My advice on how to get answers to your questions is to find a good set of sites on the web (tech news sites, blogs, blog aggregators, vendor sites, etc.). Then, keep up to date by reading these sites regularly. The purpose of this is not only to keep up with the latest developments, but also to understand the history, direction, and rate of development of each technology area you're interested in.
Also, you should develop a repertoire of bookmarks to websites with reference materials for all of these technologies. Usually, all of this information (specifications, API docs, tutorials, examples, etc.) is available free on the web. The materials on the web are often kept up to date -- if it's not, that should tell you something right there. In many cases where a technology is evolving quickly, multiple versions of the documentation are available. This is important, as when a technology is moving fast, deployments will often lag by one or more releases. You might have to develop on an older release.
Now, sometimes books are good. I like to read books, and I have a lot of them. There are a bunch of reasons why reading books is nicer than reading stuff online. But books cost money, they take up space, and they're never with you when you want to look at them. Most importantly, they go out of date, at varying rates depending on the technology they cover.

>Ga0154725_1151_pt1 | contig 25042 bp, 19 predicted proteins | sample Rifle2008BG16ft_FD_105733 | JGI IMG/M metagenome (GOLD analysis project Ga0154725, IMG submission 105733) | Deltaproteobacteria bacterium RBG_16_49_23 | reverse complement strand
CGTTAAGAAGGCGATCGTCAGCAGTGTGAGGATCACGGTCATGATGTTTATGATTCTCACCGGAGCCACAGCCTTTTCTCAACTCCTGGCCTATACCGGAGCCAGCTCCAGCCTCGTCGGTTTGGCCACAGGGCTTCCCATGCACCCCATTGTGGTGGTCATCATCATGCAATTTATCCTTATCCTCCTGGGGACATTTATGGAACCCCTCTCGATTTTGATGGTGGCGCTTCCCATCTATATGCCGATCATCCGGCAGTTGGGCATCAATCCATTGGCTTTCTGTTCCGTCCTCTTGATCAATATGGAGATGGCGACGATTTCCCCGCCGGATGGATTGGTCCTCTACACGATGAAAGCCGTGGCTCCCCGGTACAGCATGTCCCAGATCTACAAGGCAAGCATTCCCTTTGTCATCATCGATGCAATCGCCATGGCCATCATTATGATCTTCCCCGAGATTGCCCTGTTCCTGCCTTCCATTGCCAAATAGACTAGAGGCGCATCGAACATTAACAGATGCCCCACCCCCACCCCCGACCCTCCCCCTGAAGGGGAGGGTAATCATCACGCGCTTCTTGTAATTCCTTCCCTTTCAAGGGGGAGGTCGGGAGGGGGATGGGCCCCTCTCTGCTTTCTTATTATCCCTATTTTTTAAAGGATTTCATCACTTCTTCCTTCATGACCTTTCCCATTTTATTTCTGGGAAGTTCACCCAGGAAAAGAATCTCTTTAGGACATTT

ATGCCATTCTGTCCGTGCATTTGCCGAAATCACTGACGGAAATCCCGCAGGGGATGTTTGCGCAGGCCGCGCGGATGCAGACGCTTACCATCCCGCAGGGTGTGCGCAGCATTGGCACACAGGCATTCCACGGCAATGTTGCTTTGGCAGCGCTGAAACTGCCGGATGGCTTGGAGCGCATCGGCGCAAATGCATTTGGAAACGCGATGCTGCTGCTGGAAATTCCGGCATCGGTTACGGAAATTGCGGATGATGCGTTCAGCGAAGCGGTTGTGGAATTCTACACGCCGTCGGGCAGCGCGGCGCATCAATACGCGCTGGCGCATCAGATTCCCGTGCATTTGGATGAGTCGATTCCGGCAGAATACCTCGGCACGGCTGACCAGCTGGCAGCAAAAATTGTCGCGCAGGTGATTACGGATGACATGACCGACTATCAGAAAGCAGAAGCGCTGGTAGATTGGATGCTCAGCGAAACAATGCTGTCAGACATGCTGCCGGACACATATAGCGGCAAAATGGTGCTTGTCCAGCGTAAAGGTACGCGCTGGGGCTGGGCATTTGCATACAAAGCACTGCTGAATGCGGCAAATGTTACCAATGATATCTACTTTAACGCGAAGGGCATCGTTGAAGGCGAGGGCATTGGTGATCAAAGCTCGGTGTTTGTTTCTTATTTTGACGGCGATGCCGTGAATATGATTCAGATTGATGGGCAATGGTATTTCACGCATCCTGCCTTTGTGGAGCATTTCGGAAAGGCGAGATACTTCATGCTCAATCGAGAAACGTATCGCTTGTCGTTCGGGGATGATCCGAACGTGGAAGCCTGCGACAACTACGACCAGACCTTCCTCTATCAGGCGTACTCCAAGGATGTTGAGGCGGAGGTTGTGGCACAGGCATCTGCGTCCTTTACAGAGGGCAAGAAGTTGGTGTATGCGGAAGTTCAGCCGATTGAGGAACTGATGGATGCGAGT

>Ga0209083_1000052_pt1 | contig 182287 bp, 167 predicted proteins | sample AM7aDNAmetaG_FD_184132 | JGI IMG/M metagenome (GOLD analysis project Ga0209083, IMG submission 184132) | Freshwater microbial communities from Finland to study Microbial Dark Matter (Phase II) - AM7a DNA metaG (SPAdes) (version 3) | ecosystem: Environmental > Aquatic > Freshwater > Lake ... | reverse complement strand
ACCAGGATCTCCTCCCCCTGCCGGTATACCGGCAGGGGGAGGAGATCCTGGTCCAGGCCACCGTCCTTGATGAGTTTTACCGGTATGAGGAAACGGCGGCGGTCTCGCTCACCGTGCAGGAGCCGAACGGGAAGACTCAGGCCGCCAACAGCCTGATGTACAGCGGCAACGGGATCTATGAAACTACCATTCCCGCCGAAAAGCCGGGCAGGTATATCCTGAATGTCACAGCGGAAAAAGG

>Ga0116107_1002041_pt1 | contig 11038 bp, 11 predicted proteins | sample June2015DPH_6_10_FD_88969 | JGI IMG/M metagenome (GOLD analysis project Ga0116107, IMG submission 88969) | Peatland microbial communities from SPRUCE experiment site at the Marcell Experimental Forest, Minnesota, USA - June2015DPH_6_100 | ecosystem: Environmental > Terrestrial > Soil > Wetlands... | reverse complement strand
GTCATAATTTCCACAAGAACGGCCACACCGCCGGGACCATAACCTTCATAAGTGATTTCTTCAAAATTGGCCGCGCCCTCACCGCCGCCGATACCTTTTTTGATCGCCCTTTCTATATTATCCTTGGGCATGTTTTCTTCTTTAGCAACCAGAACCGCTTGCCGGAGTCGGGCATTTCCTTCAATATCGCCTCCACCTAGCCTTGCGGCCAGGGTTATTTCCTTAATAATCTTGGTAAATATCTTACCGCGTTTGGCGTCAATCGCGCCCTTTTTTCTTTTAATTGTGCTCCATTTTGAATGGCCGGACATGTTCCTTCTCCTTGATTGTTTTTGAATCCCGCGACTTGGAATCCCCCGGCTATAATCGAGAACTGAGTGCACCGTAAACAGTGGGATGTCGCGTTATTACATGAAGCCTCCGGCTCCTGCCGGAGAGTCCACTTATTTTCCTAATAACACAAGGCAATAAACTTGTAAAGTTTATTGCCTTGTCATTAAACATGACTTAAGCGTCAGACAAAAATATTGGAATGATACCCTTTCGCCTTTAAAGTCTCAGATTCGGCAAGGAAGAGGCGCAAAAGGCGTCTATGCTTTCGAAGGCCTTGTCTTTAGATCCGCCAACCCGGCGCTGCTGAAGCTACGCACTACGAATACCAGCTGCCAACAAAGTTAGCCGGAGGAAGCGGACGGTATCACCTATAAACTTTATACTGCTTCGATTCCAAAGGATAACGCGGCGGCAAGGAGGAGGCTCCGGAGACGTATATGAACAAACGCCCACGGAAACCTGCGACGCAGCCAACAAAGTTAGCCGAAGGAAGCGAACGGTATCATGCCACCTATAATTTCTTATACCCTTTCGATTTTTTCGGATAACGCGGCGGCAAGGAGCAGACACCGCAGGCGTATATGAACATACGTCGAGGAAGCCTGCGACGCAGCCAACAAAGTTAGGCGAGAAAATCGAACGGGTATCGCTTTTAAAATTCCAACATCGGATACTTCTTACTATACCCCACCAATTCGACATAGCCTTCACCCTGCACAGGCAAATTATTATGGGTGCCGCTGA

Let's take 2008 as an example. If you have a book on the Java platform from 2008, it's probably still reasonably up to date right now. To know this, you have to know that there was a nearly 5-year gap between Java releases -- Java SE 6 was released in 2006 and Java SE 7 wasn't released until 2011. Presumably a book published in 2008 would cover Java SE 6. While uptake of Java 7 is healthy, many sites probably still have Java 6 in production, so the 2008 book would be pretty current. Oracle is stepping up the pace of Java platform development, though, so a 2008 book might end up going out of date fairly quickly.
You had asked about a 2008 book on JSPs and servlets. I don't know much about these areas, but I know that JSPs and servlets are part of Java EE. Java EE 6 and GlassFish v3 (the Java EE 6 reference implementation) weren't released until late 2009. Again, I'm not very familiar with these technologies, but this seems like a significant set of releases, and they wouldn't be covered by a 2008 book. While the 2008 book would be missing some significant new bits, I'd guess that it would cover some useful background and that many parts would still be relevant.
Different technologies develop and different rates. You have to keep tabs on their development by reading the web. Only after you've done this can you assess the relevance or currency of any particular book.